2very large golden Jesus hanging on the cross. The Golden Jesus had his eyes closed, but Iknew he was looking right at me. God can do that, you know. That sad look on his faceseemed to say, “Seventy-five cents last week? Now you’re up to a buck? Joey, when’s itgonna stop?” There he was, the Suffering Servant, God in 3D in all His golden glory,staring down at me. Woe, oh woe, is me.Sitting in church for an hour every week, I knew I couldn’t hide from the GoldenJesus. He saw everything and even though I cornered myself in a confessional pretendingto hide my identity from the priest, who knew full well my O’Connor voice since my brother Neil was too young to go to confession and because the priest heard eightO’Connor confessions, one right after another, every single month. What was I thinking?The priests were part of the Golden Jesus God posse. My parents were friends with all the priests from every parish within twenty square miles. Even worse, as I really began tothink about it, since my dad owned three funeral homes throughout Los Angeles Countyand went to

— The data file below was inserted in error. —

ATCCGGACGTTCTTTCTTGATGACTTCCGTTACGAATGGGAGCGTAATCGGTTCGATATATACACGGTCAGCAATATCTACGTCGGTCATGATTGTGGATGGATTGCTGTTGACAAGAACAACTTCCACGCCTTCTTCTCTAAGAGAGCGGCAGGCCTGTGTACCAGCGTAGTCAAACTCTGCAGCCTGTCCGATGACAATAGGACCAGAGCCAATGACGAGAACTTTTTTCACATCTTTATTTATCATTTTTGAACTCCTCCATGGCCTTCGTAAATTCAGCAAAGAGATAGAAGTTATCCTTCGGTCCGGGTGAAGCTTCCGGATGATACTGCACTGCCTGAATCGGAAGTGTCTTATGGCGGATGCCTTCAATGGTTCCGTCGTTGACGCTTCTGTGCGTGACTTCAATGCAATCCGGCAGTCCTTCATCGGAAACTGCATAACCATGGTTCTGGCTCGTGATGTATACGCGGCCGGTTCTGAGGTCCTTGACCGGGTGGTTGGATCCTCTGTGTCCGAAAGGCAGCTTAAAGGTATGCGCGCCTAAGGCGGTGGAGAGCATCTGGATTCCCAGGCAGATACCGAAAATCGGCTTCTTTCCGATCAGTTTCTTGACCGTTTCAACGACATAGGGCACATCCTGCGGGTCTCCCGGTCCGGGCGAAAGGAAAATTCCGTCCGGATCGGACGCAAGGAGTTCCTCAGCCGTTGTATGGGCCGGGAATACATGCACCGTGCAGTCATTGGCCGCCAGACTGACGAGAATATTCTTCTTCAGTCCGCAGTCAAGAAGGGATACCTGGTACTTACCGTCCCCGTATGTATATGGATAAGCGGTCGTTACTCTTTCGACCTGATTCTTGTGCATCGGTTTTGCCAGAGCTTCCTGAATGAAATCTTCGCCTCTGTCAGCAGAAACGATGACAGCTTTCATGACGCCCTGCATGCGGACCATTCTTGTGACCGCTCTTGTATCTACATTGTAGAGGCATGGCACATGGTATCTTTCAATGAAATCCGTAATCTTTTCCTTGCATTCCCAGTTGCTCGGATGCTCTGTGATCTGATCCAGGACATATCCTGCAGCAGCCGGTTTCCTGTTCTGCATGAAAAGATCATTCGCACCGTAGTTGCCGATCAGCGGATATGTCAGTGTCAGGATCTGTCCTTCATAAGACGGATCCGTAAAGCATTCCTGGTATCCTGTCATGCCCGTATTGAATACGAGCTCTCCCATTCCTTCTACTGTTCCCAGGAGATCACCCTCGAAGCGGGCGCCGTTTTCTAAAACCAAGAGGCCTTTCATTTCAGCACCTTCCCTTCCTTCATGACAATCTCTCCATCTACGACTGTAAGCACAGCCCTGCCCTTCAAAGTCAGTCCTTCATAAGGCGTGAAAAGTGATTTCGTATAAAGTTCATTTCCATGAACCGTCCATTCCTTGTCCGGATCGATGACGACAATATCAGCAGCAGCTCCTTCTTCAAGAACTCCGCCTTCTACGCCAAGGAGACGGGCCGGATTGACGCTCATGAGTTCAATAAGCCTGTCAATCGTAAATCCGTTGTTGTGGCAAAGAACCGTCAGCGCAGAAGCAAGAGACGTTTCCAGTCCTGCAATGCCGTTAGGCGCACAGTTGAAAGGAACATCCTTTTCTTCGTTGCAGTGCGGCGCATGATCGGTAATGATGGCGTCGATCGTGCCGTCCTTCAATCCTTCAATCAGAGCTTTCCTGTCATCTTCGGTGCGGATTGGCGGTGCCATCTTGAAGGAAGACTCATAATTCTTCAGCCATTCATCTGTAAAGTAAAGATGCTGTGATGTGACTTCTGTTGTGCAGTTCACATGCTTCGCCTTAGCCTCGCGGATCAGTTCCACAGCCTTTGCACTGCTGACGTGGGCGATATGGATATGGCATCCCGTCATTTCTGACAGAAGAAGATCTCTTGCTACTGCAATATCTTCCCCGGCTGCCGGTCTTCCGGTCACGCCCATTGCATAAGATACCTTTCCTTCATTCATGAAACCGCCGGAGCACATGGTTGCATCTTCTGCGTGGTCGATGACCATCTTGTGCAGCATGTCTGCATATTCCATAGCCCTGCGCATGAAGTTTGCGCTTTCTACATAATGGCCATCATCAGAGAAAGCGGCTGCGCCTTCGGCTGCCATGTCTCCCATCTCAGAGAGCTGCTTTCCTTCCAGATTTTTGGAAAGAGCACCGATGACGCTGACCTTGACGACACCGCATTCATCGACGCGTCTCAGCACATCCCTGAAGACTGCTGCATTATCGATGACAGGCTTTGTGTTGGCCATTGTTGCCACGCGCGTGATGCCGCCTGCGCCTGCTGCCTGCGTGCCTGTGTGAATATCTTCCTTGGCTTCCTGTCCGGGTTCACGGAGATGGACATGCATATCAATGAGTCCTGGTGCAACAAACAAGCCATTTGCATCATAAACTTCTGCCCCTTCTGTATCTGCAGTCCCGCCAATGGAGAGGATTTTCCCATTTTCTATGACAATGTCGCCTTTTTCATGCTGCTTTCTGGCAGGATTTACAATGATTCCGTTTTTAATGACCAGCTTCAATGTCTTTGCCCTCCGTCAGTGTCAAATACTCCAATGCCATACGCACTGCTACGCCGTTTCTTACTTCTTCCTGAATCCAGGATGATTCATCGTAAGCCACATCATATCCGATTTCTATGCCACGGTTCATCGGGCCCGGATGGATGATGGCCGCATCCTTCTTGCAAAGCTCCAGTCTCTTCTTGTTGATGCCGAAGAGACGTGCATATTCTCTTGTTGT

a lot 
of funerals, my dad probably knew every priest between San Franciscoand San Diego. God’s spies in black and white collar everywhere. My folks were alwayshaving priests over for dinner and though I can’t confirm it, sometime between dessert,coffee, and cigarettes, there very well could have been subtle hints in slight whispers and priestly Irish brogues for my dad to daily recount the spare change in his top dresser drawer. Who was I fooling?Staring up at the Golden Jesus made me think of the other Jesus. The one at St.Felicitas & Perpetua Church across town. I think that Jesus was marble, but I honestlycan’t remember. I had no clue what the name ‘St. Felicitas & Perpetua’ meant, but I doremember liking that church a whole lot more because of the music. St. Felicitas &